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夾山善會 Jiashan Shanhui (805-881)

(Rōmaji:) Kassan Zenne
(Magyar átírás:) Csia-san San-huj


Csia-san San-huj
Fordította: Terebess Gábor

Jiashan Shanhui
by Andy Ferguson

船子德誠 Chuanzi Decheng (820-858), the boatmonk


Jiashan Shanhui [Kassan Zen`e] 夾山善會 (805–881) was born in Xianting 峴亭 in Guangzhou 廣州; his surname was Liao 廖. While still a child he became a monk on Mount Longya 龍牙, in modern Hunan. Later he went to Jiangling 江陵 in modern Hubei, took the precepts, and became a lecture master 座主. One night when Shanhui was lecturing in Jingkou 京口, where he had subsequently gone to live, a monk asked, “What is the dharmakāya?” Shanhui answered, “The dharmakāya is without form.” “What is the dharma eye?” the monk then asked. Shanhui said, “The dharma eye is flawless. Before the eyes there are no dharmas. Though the meaning exists before the eyes, it cannot be reached by the eyes or ears.” At this point the visiting monk laughed. When Shanhui asked why he had laughed, the monk, Daowu Yuanzhi 道吾圓智 (769–835), suggested that he go to Huating 華亭 to see Chuanzi Decheng 船子德誠 (n.d.), a monk who was at that time working as a ferr yman. Decheng, Daowu said, “hasn't a tile to cover his head above, nor a gimlet point of earth to stand on below.” Shanhui went straightaway to Huating and found Decheng in his boat on the river. In the subsequent encounter Shanhui thoroughly penetrated Decheng's dharma. Decheng told him to avoid crowded cities, live in the mountains, and concentrate on finding a successor to keep the dharma alive. He then tipped over his boat and was never seen again. Shanhui lived in seclusion for over thirty years. In 870 he and the assembly that had gathered around him built a monastery, Lingquan yuan 靈泉 院, on Mount Jia 夾山.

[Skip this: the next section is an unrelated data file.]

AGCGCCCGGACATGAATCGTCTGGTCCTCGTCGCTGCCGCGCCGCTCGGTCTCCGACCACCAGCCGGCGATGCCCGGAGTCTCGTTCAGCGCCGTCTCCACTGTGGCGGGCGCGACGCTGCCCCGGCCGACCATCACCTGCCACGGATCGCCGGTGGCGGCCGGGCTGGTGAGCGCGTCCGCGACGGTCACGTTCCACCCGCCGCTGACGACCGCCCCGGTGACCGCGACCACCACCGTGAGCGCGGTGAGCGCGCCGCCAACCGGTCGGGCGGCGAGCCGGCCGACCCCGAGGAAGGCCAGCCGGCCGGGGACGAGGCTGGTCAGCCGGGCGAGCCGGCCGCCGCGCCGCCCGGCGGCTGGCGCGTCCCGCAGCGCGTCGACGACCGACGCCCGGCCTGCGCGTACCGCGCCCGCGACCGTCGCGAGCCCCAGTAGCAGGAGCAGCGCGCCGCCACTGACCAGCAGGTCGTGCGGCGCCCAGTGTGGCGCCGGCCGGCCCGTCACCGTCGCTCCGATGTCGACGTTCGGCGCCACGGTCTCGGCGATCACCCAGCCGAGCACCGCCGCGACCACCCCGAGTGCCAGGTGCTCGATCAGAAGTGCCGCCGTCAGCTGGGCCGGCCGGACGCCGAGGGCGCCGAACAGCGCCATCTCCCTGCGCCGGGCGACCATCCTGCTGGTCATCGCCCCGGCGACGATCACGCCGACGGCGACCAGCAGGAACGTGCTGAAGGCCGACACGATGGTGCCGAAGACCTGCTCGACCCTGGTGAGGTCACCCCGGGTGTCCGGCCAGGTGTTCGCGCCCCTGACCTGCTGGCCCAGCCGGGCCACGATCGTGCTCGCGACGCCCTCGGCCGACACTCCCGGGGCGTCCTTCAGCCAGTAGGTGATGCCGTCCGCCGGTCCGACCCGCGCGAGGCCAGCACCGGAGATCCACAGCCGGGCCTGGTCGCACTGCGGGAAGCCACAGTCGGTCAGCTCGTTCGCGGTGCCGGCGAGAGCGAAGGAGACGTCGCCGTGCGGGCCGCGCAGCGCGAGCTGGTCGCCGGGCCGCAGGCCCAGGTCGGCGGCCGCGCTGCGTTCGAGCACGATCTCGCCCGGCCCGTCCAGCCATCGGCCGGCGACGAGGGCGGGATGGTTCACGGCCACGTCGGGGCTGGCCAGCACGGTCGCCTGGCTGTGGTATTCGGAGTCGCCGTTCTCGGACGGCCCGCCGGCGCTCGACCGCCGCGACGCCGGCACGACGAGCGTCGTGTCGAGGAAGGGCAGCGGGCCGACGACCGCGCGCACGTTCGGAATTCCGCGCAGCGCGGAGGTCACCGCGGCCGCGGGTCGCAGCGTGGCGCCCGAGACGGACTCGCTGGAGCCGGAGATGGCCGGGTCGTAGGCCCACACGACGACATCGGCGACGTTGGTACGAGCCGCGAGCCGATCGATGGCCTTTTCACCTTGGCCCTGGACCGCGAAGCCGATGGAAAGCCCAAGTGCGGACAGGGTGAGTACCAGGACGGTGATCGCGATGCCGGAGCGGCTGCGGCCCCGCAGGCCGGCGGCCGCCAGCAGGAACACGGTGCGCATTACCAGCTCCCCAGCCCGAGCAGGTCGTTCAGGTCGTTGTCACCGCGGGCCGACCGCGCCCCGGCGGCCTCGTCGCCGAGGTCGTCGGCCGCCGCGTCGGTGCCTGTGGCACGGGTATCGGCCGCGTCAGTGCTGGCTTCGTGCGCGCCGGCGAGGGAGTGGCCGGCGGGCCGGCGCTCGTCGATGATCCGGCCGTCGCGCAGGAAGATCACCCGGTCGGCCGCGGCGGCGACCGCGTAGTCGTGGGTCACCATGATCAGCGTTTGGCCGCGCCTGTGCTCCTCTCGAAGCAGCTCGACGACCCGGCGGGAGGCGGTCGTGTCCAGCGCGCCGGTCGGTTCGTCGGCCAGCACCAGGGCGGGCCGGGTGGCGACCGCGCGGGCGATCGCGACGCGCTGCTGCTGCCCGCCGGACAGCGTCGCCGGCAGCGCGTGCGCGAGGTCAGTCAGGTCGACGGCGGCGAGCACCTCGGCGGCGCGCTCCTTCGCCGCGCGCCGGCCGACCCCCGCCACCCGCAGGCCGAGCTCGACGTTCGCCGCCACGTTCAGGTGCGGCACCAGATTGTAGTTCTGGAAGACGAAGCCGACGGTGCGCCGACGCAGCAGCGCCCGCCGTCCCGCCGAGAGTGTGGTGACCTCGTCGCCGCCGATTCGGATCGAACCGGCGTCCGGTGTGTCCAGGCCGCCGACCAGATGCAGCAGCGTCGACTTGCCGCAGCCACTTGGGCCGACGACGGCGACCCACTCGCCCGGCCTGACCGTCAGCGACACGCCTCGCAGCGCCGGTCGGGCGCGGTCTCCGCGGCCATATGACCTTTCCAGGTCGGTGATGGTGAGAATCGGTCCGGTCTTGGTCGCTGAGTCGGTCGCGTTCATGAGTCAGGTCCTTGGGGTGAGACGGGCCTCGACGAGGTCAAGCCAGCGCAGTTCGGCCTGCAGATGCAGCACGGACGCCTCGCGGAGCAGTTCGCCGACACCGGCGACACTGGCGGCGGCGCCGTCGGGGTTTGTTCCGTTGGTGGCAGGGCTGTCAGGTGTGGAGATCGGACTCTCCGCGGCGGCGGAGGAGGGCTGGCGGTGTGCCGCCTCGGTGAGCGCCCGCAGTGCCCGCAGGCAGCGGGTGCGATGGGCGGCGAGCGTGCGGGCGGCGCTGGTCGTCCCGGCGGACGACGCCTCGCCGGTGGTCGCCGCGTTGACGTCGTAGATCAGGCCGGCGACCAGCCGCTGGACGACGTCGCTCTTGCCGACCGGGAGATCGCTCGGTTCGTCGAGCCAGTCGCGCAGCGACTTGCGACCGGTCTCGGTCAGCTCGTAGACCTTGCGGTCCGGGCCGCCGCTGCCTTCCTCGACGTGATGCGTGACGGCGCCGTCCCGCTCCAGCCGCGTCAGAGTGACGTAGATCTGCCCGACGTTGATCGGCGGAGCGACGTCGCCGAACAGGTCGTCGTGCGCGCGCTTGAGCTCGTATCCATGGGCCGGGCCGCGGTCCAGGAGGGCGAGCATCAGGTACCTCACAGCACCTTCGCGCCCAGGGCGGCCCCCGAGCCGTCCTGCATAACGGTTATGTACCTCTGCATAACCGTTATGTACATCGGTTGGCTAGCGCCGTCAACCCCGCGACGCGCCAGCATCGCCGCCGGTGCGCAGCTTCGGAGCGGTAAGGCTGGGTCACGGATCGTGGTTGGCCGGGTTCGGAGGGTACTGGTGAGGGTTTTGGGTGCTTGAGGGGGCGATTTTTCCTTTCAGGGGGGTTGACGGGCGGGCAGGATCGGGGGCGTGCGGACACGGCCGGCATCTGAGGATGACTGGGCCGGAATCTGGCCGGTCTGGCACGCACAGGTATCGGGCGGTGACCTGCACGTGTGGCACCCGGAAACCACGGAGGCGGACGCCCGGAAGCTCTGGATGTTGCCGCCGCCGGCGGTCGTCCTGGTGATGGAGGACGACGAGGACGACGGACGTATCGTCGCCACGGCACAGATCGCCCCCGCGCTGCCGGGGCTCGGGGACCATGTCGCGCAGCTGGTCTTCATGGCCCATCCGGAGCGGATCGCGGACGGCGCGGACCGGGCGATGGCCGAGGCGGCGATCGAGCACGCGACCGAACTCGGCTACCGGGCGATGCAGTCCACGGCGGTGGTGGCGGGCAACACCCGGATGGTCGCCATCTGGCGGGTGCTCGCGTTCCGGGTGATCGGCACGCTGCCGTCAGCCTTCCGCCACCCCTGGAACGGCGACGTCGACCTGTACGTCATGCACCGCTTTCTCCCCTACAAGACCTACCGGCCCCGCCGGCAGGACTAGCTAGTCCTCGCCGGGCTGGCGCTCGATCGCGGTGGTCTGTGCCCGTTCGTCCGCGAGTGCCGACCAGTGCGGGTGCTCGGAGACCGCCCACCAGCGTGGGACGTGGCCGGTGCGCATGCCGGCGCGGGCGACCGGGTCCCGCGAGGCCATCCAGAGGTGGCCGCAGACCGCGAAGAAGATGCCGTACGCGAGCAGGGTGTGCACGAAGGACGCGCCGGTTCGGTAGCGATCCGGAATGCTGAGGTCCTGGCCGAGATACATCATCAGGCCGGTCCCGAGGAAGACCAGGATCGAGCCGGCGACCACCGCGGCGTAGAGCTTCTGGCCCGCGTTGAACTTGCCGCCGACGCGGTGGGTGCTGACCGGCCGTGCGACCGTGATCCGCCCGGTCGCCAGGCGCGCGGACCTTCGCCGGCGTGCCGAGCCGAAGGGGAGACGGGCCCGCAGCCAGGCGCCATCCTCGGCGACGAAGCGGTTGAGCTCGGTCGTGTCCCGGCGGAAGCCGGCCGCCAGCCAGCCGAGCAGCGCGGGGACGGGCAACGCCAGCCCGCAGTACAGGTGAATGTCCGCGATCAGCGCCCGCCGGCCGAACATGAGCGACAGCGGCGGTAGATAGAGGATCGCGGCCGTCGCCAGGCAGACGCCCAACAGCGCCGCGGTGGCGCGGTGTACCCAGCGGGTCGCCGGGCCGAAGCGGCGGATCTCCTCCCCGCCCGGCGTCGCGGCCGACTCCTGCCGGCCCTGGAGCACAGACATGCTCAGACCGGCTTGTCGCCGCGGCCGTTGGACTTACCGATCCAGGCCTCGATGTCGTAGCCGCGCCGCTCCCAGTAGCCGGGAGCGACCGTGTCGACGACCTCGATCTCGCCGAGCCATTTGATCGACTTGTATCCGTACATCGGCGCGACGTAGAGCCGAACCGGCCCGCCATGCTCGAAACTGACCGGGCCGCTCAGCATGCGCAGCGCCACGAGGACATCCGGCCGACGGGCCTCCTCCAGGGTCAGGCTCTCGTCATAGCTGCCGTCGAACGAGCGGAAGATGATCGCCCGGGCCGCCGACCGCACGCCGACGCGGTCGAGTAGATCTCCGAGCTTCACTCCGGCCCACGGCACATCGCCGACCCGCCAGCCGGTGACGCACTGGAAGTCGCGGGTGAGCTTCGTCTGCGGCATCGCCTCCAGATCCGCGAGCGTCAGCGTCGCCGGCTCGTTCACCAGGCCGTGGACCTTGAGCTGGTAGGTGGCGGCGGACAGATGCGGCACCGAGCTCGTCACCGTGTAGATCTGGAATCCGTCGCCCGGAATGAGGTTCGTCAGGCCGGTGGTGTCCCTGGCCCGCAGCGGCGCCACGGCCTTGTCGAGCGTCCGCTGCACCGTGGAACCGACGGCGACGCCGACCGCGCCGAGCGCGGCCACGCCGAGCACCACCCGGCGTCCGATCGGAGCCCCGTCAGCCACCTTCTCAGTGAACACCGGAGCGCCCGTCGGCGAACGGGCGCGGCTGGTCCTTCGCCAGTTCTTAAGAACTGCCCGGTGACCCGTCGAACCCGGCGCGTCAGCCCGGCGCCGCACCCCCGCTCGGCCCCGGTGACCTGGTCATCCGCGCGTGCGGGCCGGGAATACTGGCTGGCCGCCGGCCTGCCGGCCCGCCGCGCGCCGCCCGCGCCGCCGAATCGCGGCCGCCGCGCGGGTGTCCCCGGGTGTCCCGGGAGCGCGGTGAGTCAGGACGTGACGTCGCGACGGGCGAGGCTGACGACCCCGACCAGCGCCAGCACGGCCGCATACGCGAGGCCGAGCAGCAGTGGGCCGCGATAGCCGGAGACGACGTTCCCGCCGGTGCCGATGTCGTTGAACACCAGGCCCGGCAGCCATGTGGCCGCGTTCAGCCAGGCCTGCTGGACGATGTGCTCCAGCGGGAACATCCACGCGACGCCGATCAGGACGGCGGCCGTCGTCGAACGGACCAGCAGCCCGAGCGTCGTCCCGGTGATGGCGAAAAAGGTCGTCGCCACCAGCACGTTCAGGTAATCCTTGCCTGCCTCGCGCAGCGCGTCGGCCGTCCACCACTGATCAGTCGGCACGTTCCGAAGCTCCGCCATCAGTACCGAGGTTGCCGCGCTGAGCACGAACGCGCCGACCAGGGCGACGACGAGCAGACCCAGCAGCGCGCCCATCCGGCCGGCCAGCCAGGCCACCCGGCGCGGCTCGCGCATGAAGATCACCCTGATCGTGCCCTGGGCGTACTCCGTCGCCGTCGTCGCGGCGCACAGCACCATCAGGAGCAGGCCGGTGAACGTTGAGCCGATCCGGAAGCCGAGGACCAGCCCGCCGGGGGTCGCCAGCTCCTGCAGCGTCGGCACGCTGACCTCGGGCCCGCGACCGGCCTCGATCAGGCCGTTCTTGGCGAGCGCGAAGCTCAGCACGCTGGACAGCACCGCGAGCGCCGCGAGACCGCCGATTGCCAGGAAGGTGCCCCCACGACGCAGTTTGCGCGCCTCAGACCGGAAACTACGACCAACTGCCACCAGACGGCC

Note in The Record of Linji
by Ruth Fuller Sasaki


by Andy Ferguson
In: Zen's Chinese Heritage: The Masters and Their Teachings, Wisdom Publications, pp. 207-209.

JIASHAN SHANHUI (805–81) was a disciple of Chuanzi Decheng (the Boat Monk). After taking the monk’s vows at age twenty, he proceeded to study the sutras. He later met Zen master Daowu Yuanzhi, who recommended that he go see Chuanzi Decheng. Although Jiashan’s understanding of Buddhism was already extensive, he did not attain complete awakening until his meeting with Decheng in the famous incident at Huating. Thereafter, he was recognized as Chuanzi Decheng’s Dharma heir. Jiashan Shanhui was the first Zen master known to closely link Zen with drinking tea. He described their intimacy as “Zen, tea, one taste.”


Zen master Jiashan Shanhui was from Guangzhou. His surname was Liao. He left home at a young age and was ordained as a priest. He studied the sutras and commentaries, and thoroughly practiced the three great studies [that is, the precepts, meditation, and wisdom]. Later, when he went out into the world [to preach], he lived at Helin in Run Province. At the urging of Daowu he went to see the Boat Monk, Chuanzi Decheng, from whom he completely received the teaching, without the slightest gap. Honoring his teacher’s instructions, he forsook the world and lived in seclusion in the mountains. Large numbers of students came to study with him and their thatched huts were scattered [unorganized]. From morning until night they studied with the master. In the year 870 the assembly moved to Mt. Jia, where they built a temple.